Virginia made history as the first Southern state to declare racism as a public health crisis.
The resolution failed to gain traction in 2020′s special session; however, both the House and Senate passed the measure in 2021.
Del. Lashrecse Aird, a Democrat representing the city of Petersburg, Dinwiddie County and part of Chesterfield County, sponsored the resolution.
The vote is significant for happening in a state historically linked to the Confederacy and Jim Crow laws.
“For a state that has built its systems deliberately with race in mind and against one particular group of people, we not only have to rebuild and relay the foundation, we have to reimagine how those services can benefit all people,” said Aird.
The resolution, Aird added, “provides the framework for all of us to formally and finally reckon with those injustices so we can build a more equitable and just society for us all.”
The resolution addresses five specific issues:
- Expand VDH’s Office of Health Equity to be the primary watchdog for ensuring policies addressing racism are implemented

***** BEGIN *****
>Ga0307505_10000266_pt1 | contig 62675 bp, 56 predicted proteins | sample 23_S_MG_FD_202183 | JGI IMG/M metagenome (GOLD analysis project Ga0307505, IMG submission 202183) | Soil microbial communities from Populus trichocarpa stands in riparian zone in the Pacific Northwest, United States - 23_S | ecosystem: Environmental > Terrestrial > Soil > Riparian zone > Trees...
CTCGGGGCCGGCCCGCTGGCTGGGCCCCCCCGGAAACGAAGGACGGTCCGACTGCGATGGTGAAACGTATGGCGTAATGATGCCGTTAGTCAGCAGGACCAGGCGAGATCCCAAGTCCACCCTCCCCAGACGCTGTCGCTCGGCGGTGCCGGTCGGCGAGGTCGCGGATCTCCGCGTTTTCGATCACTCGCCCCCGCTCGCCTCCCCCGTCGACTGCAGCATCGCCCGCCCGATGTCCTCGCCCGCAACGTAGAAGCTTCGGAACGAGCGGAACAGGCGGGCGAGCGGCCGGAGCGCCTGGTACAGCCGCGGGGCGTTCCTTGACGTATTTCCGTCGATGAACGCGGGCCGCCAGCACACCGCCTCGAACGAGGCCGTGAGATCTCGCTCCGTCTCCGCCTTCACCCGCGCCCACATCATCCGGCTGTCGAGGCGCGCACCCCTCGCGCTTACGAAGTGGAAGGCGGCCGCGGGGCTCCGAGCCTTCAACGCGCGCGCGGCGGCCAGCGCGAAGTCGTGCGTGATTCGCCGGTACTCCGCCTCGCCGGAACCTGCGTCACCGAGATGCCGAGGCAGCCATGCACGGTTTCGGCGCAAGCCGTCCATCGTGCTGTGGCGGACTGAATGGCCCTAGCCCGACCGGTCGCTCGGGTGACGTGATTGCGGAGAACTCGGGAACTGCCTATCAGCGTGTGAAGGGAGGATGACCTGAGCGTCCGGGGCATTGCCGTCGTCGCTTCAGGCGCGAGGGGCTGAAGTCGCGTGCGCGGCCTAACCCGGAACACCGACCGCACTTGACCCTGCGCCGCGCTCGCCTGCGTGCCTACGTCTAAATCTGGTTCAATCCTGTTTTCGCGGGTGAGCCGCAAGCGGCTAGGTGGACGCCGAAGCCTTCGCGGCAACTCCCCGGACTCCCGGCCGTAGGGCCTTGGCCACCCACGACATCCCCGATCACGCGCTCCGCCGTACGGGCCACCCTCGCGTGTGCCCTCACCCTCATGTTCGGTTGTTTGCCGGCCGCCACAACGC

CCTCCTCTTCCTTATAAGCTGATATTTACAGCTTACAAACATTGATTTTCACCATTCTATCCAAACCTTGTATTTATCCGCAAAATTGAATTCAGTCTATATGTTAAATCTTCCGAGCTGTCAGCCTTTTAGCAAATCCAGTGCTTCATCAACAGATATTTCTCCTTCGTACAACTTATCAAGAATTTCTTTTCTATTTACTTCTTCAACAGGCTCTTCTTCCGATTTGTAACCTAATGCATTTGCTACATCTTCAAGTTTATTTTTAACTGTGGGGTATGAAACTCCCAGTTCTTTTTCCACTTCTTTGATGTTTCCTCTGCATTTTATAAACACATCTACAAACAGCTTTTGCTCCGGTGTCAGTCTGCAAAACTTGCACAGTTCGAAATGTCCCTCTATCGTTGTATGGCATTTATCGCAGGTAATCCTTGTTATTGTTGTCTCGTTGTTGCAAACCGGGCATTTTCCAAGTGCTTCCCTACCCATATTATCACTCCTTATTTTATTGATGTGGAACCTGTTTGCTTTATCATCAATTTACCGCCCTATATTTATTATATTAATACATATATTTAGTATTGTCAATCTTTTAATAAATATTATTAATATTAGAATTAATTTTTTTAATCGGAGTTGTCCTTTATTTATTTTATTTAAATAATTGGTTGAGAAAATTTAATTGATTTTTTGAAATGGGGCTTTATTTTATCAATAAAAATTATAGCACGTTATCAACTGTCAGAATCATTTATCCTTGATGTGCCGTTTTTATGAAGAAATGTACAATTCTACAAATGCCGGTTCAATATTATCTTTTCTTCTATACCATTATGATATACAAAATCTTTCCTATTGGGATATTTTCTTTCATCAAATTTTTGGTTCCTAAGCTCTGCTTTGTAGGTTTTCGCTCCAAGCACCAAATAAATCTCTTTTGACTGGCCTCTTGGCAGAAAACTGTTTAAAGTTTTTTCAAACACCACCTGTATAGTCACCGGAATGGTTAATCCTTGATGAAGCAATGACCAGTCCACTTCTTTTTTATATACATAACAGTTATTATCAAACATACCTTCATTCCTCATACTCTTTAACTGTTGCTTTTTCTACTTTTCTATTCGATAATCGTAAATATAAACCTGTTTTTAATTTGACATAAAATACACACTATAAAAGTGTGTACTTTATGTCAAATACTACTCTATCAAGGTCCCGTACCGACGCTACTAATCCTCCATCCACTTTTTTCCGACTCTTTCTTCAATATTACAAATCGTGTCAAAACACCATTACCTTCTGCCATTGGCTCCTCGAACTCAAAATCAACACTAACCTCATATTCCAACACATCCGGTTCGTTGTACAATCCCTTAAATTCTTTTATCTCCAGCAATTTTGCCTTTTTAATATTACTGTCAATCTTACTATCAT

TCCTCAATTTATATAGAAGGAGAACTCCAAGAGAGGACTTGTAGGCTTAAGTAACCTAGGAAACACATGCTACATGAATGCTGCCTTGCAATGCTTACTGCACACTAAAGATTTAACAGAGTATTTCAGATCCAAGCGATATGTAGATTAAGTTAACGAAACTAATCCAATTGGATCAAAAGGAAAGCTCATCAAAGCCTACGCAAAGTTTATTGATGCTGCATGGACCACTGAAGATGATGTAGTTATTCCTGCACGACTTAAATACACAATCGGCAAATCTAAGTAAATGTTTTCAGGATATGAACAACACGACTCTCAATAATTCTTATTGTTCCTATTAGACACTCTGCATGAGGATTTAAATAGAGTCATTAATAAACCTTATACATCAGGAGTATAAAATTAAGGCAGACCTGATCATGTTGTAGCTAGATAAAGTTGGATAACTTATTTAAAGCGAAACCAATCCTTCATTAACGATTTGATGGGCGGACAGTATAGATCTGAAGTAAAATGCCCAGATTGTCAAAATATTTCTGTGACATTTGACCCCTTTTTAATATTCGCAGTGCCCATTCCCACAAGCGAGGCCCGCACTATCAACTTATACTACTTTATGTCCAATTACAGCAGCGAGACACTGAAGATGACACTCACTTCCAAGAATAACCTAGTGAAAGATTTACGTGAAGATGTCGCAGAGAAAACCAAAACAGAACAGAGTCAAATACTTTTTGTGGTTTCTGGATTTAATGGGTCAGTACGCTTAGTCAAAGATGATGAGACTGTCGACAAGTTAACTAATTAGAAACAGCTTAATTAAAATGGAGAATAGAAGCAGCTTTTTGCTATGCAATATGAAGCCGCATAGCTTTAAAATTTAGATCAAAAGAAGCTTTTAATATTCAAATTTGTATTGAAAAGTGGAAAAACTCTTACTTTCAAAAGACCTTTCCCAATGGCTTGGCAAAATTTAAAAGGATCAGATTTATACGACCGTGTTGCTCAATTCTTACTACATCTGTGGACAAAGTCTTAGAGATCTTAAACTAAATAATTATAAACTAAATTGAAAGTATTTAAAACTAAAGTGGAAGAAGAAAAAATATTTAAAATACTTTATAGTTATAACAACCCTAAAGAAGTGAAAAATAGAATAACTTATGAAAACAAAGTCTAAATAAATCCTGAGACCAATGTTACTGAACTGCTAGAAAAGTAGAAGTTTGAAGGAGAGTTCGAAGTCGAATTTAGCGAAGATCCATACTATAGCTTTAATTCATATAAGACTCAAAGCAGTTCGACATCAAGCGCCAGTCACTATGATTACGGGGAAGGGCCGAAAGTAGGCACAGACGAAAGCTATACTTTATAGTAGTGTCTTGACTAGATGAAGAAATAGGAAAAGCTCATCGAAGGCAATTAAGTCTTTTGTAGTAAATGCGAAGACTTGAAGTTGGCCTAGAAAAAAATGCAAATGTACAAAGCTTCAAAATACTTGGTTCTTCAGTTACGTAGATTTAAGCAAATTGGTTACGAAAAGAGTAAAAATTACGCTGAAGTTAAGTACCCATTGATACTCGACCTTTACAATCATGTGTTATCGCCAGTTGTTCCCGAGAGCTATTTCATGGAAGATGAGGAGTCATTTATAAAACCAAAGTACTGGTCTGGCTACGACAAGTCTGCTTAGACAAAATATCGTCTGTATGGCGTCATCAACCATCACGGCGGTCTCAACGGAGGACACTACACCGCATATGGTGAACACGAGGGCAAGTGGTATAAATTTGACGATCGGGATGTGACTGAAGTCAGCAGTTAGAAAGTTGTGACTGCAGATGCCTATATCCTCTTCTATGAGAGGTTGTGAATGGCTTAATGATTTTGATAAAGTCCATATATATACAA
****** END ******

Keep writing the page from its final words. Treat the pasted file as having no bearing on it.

- Make the Commission to Examine Racial Inequity in Virginia Law permanent
- Establish training for all state elected officials, their staff members and state employees on recognizing racism
- Create a list of definitions and terms on racism and health equity
- Promote community engagement across the state on recognizing racism
The resolution states the Virginia Department of Health’s Office of Health Equity will lead the charge on introducing steps to address systemic racism and its impact on public health in Virginia.
The American Public Health Association, which tracks declarations of racism as a public health issue, lists 145 cities and counties across 27 states – up from only seven in 2019.